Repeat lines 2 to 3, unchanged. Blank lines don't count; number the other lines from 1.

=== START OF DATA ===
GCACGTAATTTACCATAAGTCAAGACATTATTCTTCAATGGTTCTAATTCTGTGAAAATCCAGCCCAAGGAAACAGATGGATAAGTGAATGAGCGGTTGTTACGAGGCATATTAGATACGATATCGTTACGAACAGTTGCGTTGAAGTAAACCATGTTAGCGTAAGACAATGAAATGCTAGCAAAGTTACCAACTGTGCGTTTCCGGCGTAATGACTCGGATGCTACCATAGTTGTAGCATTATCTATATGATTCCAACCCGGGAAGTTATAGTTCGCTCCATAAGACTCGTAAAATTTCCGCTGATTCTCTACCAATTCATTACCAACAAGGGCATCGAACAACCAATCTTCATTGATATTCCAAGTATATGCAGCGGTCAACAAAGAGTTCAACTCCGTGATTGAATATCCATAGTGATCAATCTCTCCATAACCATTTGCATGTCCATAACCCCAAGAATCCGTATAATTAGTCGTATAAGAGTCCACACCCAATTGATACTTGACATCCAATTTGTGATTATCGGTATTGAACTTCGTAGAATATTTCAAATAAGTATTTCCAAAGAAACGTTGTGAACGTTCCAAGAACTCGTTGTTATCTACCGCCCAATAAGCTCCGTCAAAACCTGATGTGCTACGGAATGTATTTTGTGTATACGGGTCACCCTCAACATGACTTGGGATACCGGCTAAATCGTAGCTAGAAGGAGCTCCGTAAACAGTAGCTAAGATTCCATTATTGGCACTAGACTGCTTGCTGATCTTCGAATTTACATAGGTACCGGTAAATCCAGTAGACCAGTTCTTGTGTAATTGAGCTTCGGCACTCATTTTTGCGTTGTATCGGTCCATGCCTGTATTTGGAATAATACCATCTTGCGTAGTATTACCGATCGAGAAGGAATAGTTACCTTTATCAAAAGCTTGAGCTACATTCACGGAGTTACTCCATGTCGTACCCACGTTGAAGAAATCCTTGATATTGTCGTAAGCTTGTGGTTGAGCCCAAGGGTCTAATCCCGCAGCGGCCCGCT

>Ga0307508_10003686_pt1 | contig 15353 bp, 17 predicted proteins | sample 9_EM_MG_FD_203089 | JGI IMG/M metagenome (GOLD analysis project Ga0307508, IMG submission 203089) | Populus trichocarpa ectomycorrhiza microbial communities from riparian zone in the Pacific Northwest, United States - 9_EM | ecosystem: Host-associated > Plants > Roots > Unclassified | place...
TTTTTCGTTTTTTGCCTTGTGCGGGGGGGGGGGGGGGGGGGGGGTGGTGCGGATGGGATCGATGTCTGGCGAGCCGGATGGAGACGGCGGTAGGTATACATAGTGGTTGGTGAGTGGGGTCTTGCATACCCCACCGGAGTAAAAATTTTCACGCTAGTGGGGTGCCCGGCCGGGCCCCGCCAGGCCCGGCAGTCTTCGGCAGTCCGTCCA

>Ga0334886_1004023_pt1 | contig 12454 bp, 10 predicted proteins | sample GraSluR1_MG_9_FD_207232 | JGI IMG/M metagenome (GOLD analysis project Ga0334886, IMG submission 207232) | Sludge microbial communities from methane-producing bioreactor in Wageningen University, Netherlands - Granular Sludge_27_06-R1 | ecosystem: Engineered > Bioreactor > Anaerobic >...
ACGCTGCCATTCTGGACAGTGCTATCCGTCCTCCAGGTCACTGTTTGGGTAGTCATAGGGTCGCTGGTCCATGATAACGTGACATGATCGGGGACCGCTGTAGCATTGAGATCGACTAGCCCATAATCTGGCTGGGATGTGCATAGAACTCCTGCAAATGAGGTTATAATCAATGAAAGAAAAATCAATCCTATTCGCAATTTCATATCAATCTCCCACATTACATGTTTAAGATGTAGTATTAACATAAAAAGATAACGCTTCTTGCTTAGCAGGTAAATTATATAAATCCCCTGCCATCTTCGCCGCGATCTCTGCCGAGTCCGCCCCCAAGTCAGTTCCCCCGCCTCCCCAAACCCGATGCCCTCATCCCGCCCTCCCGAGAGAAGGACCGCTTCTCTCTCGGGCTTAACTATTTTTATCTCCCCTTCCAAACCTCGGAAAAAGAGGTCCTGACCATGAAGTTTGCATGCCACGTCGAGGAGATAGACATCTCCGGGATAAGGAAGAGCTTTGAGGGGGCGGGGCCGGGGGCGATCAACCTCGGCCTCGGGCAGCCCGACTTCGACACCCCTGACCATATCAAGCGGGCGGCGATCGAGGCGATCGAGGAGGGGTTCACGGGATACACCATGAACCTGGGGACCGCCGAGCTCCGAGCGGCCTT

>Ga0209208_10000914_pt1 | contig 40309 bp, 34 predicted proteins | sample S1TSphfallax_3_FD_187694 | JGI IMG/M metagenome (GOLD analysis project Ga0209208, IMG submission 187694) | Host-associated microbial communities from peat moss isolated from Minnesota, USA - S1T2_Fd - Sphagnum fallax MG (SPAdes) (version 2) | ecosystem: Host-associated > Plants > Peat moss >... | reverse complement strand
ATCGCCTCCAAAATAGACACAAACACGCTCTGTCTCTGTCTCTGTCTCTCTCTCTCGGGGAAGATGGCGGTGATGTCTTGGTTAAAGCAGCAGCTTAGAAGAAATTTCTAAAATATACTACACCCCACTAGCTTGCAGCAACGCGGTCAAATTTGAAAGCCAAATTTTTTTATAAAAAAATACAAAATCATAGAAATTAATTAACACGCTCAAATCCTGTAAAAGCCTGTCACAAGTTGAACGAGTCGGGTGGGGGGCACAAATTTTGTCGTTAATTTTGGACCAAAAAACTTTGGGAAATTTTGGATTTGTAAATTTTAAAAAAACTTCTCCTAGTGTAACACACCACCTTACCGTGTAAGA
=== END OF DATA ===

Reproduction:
>Ga0307508_10003686_pt1 | contig 15353 bp, 17 predicted proteins | sample 9_EM_MG_FD_203089 | JGI IMG/M metagenome (GOLD analysis project Ga0307508, IMG submission 203089) | Populus trichocarpa ectomycorrhiza microbial communities from riparian zone in the Pacific Northwest, United States - 9_EM | ecosystem: Host-associated > Plants > Roots > Unclassified | place...
TTTTTCGTTTTTTGCCTTGTGCGGGGGGGGGGGGGGGGGGGGGGTGGTGCGGATGGGATCGATGTCTGGCGAGCCGGATGGAGACGGCGGTAGGTATACATAGTGGTTGGTGAGTGGGGTCTTGCATACCCCACCGGAGTAAAAATTTTCACGCTAGTGGGGTGCCCGGCCGGGCCCCGCCAGGCCCGGCAGTCTTCGGCAGTCCGTCCA